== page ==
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Breaker of Glass Ceilings: A Closer Look Into the Life & Career of Democratic Veep Candidate Kamala Harris

DOCUMENT DATE:
08 October, 2020
Democratic vice presidential nominee Senator Kamala Harris looks on during the 2020 vice presidential campaign debate held on the campus of the University of Utah in Salt Lake City, Utah, U.S., October 7, 2020. REUTERS/Brian Snyder

DOCUMENT DATE: 08 October, 2020 Democratic vice presidential nominee Senator Kamala Harris looks on during the 2020 vice presidential campaign debate held on the campus of the University of Utah in Salt Lake City, Utah, U.S., October 7, 2020. REUTERS/Brian Snyder

Outspoken against the incumbent US President Donald Trump, Kamala Harris has been known to shatter glass ceilings in her life. Here's a closer look into the life and career of the democratic Vice-presidential candidate.

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Arpita Raj

In United States history, Kamala Harris is the first Asian-American and Black woman to run for vice-president. The running mate of Democratic presidential candidate Joe Biden, she would make history again if the duo wins, with a strong chance of running for the position of President, four years from now.

Outspoken against the incumbent US President Donald Trump, Harris has been known to shatter glass ceilings in her life. In 2016, she became the second black woman to serve in the US senate.

Ahead of crucial presidential elections this year, marked a number of first, let’s have a look at Kamala Harris journey so far:

CAREER

Born on October 20, 1964 in Oakland, Harris' mother and father emigrated from India and Jamaica, respectively. She went to Howard University, a 'historically black college' in Washington DC, and studied law at UC Hastings. After completing her legal studies, Harris worked for eight years at the Alameda County District Attorney's office, where she prosecuted child sexual assault cases.

She later served as San Francisco's District Attorney from 2004 to 2011 and California's Attorney General from 2011, until 2017. During her stint as a California's Attorney General, Harris caught the attention of national democrats, including Barack Obama.

Harris is known for fighting for seemingly progressive reforms in California - she introduced a program in San Francisco that offered first-time drug offenders education and work opportunities instead of jail time.

However, she also defended the state's death penalty and fought to more harshly punish the parents of chronically truant school children.

BROKE SERIES OF GLASS CEILINGS

Here's the series of firsts Harris accomplished in her career:

• Became the first African-American woman to serve as San Francisco's District Attorney.

• First black woman to serve as California's Attorney General.

• She is the second black woman and first South Asian-American ever elected to the Senate.

'…THAT LITTLE GIRL WAS ME'

In 2019, Harris announced that she was running for President. During the first Democratic debates in June, Harris took Joe Biden to task over his opposition to busing as a means of desegregating American schools.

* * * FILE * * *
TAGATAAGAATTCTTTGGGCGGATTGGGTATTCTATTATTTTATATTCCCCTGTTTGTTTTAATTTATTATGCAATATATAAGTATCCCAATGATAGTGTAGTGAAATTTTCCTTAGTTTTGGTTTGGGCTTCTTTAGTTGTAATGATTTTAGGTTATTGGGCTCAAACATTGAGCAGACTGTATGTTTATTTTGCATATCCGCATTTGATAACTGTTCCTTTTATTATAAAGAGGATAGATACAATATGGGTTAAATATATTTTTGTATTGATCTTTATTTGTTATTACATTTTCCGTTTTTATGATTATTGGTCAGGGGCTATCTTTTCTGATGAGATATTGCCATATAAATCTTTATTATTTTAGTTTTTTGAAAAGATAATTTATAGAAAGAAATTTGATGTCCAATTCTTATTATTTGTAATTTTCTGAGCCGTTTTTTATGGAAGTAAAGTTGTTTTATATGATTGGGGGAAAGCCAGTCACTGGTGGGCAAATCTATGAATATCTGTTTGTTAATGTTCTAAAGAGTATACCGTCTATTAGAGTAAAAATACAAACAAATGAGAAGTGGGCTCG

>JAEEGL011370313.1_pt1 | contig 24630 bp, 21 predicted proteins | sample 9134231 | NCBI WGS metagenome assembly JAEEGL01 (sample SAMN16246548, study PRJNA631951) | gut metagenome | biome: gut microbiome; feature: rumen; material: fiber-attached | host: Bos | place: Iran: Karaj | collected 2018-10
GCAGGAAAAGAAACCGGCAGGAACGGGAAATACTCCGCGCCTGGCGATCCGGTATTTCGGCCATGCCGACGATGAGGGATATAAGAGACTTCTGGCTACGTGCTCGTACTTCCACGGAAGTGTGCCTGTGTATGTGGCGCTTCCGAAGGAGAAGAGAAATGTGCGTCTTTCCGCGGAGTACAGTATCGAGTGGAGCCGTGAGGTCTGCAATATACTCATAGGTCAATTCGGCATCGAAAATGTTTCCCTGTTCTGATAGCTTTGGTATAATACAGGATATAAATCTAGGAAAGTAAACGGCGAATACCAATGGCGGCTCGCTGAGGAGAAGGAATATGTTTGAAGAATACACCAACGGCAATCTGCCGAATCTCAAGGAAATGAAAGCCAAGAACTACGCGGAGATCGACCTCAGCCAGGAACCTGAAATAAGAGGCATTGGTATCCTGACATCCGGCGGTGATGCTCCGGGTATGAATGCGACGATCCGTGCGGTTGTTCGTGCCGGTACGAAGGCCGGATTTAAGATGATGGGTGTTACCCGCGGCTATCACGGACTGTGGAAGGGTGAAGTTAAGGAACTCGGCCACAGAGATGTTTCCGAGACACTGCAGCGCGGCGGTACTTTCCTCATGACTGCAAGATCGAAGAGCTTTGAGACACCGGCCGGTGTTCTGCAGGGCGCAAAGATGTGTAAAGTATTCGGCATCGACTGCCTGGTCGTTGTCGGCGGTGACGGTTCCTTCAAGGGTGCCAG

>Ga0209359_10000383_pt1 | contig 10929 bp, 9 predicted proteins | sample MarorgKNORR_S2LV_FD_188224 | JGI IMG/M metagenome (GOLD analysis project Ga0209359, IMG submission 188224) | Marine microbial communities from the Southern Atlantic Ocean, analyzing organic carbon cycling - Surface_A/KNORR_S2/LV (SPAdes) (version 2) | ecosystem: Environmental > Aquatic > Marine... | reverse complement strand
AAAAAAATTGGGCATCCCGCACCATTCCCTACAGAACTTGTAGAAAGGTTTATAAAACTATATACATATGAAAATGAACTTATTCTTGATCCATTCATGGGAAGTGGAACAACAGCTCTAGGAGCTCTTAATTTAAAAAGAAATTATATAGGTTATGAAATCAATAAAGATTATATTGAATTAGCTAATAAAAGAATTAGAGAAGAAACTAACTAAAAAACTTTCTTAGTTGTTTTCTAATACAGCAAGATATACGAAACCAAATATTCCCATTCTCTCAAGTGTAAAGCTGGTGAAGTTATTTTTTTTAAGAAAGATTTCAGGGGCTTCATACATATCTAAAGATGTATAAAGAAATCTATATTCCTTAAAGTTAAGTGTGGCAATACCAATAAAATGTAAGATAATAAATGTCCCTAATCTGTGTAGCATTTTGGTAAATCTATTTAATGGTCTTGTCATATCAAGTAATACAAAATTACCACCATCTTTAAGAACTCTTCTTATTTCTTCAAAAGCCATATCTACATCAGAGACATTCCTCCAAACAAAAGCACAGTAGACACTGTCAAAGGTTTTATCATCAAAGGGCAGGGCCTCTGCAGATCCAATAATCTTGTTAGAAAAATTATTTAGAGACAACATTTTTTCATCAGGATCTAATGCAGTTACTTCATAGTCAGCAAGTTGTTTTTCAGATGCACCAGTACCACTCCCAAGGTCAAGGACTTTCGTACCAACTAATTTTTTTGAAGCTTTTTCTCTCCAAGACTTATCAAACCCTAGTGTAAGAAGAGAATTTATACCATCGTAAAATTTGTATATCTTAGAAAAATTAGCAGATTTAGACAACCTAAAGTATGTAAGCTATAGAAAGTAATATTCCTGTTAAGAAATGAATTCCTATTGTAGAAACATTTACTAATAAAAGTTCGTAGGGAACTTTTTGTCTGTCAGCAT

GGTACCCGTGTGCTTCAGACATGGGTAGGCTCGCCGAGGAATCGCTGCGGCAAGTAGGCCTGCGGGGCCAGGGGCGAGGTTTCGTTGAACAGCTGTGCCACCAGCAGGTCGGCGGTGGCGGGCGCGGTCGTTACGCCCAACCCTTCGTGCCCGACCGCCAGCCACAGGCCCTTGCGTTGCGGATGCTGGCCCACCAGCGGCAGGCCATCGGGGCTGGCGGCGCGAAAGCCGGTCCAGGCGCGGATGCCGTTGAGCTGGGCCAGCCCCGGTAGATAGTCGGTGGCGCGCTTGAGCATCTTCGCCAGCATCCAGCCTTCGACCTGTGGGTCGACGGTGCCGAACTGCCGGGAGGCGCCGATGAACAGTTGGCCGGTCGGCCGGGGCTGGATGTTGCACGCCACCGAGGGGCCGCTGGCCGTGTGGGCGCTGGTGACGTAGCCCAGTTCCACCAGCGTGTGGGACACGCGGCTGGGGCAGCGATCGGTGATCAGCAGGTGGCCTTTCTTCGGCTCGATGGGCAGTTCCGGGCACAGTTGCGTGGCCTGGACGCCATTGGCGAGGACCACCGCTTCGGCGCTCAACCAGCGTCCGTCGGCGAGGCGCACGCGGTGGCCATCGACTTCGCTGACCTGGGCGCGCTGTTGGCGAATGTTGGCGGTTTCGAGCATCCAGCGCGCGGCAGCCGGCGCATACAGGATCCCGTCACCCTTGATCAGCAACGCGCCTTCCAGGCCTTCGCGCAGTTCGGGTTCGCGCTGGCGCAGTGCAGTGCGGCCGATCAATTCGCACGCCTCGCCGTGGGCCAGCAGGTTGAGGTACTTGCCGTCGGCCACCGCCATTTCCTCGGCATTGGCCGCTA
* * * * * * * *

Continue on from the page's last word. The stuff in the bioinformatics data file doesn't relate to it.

Recounting how she was personally affected by the situation, she said, “There was a little girl in California who was part of the second class to integrate her public schools and she was bused to school every day. That little girl was me.”

This speech by Harris on racism in US became an immediate viral sensation among people. However, she later had to withdraw herself from the US Presidential race due to “lack of funds”. In an email to supporters, Harris said she didn't have the financial resources to continue.

Months later in 2020, Biden chose Harris as his vice-presidential pick and said - “Back when Kamala was Attorney General, she worked closely with (my son) Beau. I watched as they took on the big banks, lifted up working people, and protected women and kids from abuse. I was proud then, and I'm proud now to have her as my partner in this campaign.”

A STRONG FUNDRAISER

According to a report published in The Wall Street Journal, Harris has raised $1.5 million from 38,000 donors online in the 24 hours after announcing her presidential run. However, by that time she had dropped out of the presidential bid.

PAST CONTROVERSIES

As California's attorney general, Harris has faced criticism from reformers for the 'tough-on-crime' policies she pursued.

She faced flak when she backed a “law that made truancy a misdemeanour” and opposed the “use of recreational marijuana”.

Later, while serving as California’s Attorney General, she had reportedly refused to investigate the police shootings of two black men.

INDIAN ROOTS

Harris' mother, Shyamala Gopalan is emigrated from Tamil Nadu, a state in South India. During her recent speeches, Harris has spoken about how she used to visit her maternal home in Chennai when she was young to spend summers with her grandfather who worked as a civil servant in the Government of India.

She and her sister Maya, who is also a political activist and has worked for the Hillary Clinton presidential campaign, were raised by their mother as their parents separated when Kamala was just seven-year-old. Their mother died in 2009.


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